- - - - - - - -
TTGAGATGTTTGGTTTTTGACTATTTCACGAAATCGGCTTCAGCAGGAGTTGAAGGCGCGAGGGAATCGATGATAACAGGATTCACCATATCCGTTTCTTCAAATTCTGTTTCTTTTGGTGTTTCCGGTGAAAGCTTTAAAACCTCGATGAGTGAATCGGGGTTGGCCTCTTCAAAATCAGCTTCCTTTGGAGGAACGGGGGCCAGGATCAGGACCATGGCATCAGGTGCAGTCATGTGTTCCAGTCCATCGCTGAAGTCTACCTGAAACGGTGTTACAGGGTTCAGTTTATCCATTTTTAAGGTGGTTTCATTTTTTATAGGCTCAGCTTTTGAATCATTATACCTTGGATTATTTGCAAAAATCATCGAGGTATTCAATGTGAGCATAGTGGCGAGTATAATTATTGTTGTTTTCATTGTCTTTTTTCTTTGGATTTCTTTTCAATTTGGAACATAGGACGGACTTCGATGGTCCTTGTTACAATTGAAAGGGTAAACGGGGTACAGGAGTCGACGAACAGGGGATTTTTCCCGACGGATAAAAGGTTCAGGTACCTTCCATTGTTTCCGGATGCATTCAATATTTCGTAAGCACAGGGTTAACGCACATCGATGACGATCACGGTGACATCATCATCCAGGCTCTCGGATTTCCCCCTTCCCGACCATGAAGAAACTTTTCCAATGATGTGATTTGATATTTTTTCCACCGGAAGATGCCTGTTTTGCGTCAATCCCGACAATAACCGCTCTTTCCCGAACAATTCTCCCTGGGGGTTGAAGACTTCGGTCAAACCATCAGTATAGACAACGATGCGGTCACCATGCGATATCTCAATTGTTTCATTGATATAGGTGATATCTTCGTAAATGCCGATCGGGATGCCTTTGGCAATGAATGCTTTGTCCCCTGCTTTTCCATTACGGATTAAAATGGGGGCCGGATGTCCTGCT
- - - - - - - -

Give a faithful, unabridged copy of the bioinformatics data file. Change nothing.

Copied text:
TTGAGATGTTTGGTTTTTGACTATTTCACGAAATCGGCTTCAGCAGGAGTTGAAGGCGCGAGGGAATCGATGATAACAGGATTCACCATATCCGTTTCTTCAAATTCTGTTTCTTTTGGTGTTTCCGGTGAAAGCTTTAAAACCTCGATGAGTGAATCGGGGTTGGCCTCTTCAAAATCAGCTTCCTTTGGAGGAACGGGGGCCAGGATCAGGACCATGGCATCAGGTGCAGTCATGTGTTCCAGTCCATCGCTGAAGTCTACCTGAAACGGTGTTACAGGGTTCAGTTTATCCATTTTTAAGGTGGTTTCATTTTTTATAGGCTCAGCTTTTGAATCATTATACCTTGGATTATTTGCAAAAATCATCGAGGTATTCAATGTGAGCATAGTGGCGAGTATAATTATTGTTGTTTTCATTGTCTTTTTTCTTTGGATTTCTTTTCAATTTGGAACATAGGACGGACTTCGATGGTCCTTGTTACAATTGAAAGGGTAAACGGGGTACAGGAGTCGACGAACAGGGGATTTTTCCCGACGGATAAAAGGTTCAGGTACCTTCCATTGTTTCCGGATGCATTCAATATTTCGTAAGCACAGGGTTAACGCACATCGATGACGATCACGGTGACATCATCATCCAGGCTCTCGGATTTCCCCCTTCCCGACCATGAAGAAACTTTTCCAATGATGTGATTTGATATTTTTTCCACCGGAAGATGCCTGTTTTGCGTCAATCCCGACAATAACCGCTCTTTCCCGAACAATTCTCCCTGGGGGTTGAAGACTTCGGTCAAACCATCAGTATAGACAACGATGCGGTCACCATGCGATATCTCAATTGTTTCATTGATATAGGTGATATCTTCGTAAATGCCGATCGGGATGCCTTTGGCAATGAATGCTTTGTCCCCTGCTTTTCCATTACGGATTAAAATGGGGGCCGGATGTCCTGCT